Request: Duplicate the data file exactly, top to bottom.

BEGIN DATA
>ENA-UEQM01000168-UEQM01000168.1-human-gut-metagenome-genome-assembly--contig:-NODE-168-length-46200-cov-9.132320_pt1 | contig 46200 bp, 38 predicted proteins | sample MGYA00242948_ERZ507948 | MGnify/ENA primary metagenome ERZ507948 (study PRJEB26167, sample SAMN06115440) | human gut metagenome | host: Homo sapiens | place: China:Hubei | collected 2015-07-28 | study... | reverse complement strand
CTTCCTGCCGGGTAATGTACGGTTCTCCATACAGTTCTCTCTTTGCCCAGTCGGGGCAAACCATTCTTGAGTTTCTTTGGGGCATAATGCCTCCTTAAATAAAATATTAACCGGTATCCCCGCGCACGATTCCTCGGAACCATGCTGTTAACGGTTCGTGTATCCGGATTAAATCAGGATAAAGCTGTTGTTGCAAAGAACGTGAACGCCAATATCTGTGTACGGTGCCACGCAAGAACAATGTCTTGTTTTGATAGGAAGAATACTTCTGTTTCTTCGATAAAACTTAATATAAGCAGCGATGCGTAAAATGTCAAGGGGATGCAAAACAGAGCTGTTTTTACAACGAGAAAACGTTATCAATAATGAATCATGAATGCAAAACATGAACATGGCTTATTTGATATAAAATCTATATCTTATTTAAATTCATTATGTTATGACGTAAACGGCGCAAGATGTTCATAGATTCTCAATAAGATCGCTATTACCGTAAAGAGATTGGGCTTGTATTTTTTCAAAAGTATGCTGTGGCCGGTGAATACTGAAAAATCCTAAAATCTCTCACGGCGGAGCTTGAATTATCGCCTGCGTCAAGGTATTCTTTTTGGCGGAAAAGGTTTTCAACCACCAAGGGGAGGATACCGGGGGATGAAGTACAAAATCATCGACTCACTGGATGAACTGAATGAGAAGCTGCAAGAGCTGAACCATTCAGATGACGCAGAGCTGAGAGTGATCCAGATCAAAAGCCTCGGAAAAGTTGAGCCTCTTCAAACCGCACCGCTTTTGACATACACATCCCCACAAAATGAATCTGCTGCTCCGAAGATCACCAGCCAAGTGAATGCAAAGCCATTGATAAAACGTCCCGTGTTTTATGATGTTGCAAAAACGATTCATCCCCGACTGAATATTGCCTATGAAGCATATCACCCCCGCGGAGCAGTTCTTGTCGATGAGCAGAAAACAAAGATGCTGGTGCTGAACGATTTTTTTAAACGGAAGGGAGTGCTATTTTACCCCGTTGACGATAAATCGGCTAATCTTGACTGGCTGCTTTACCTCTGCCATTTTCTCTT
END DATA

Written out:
>ENA-UEQM01000168-UEQM01000168.1-human-gut-metagenome-genome-assembly--contig:-NODE-168-length-46200-cov-9.132320_pt1 | contig 46200 bp, 38 predicted proteins | sample MGYA00242948_ERZ507948 | MGnify/ENA primary metagenome ERZ507948 (study PRJEB26167, sample SAMN06115440) | human gut metagenome | host: Homo sapiens | place: China:Hubei | collected 2015-07-28 | study... | reverse complement strand
CTTCCTGCCGGGTAATGTACGGTTCTCCATACAGTTCTCTCTTTGCCCAGTCGGGGCAAACCATTCTTGAGTTTCTTTGGGGCATAATGCCTCCTTAAATAAAATATTAACCGGTATCCCCGCGCACGATTCCTCGGAACCATGCTGTTAACGGTTCGTGTATCCGGATTAAATCAGGATAAAGCTGTTGTTGCAAAGAACGTGAACGCCAATATCTGTGTACGGTGCCACGCAAGAACAATGTCTTGTTTTGATAGGAAGAATACTTCTGTTTCTTCGATAAAACTTAATATAAGCAGCGATGCGTAAAATGTCAAGGGGATGCAAAACAGAGCTGTTTTTACAACGAGAAAACGTTATCAATAATGAATCATGAATGCAAAACATGAACATGGCTTATTTGATATAAAATCTATATCTTATTTAAATTCATTATGTTATGACGTAAACGGCGCAAGATGTTCATAGATTCTCAATAAGATCGCTATTACCGTAAAGAGATTGGGCTTGTATTTTTTCAAAAGTATGCTGTGGCCGGTGAATACTGAAAAATCCTAAAATCTCTCACGGCGGAGCTTGAATTATCGCCTGCGTCAAGGTATTCTTTTTGGCGGAAAAGGTTTTCAACCACCAAGGGGAGGATACCGGGGGATGAAGTACAAAATCATCGACTCACTGGATGAACTGAATGAGAAGCTGCAAGAGCTGAACCATTCAGATGACGCAGAGCTGAGAGTGATCCAGATCAAAAGCCTCGGAAAAGTTGAGCCTCTTCAAACCGCACCGCTTTTGACATACACATCCCCACAAAATGAATCTGCTGCTCCGAAGATCACCAGCCAAGTGAATGCAAAGCCATTGATAAAACGTCCCGTGTTTTATGATGTTGCAAAAACGATTCATCCCCGACTGAATATTGCCTATGAAGCATATCACCCCCGCGGAGCAGTTCTTGTCGATGAGCAGAAAACAAAGATGCTGGTGCTGAACGATTTTTTTAAACGGAAGGGAGTGCTATTTTACCCCGTTGACGATAAATCGGCTAATCTTGACTGGCTGCTTTACCTCTGCCATTTTCTCTT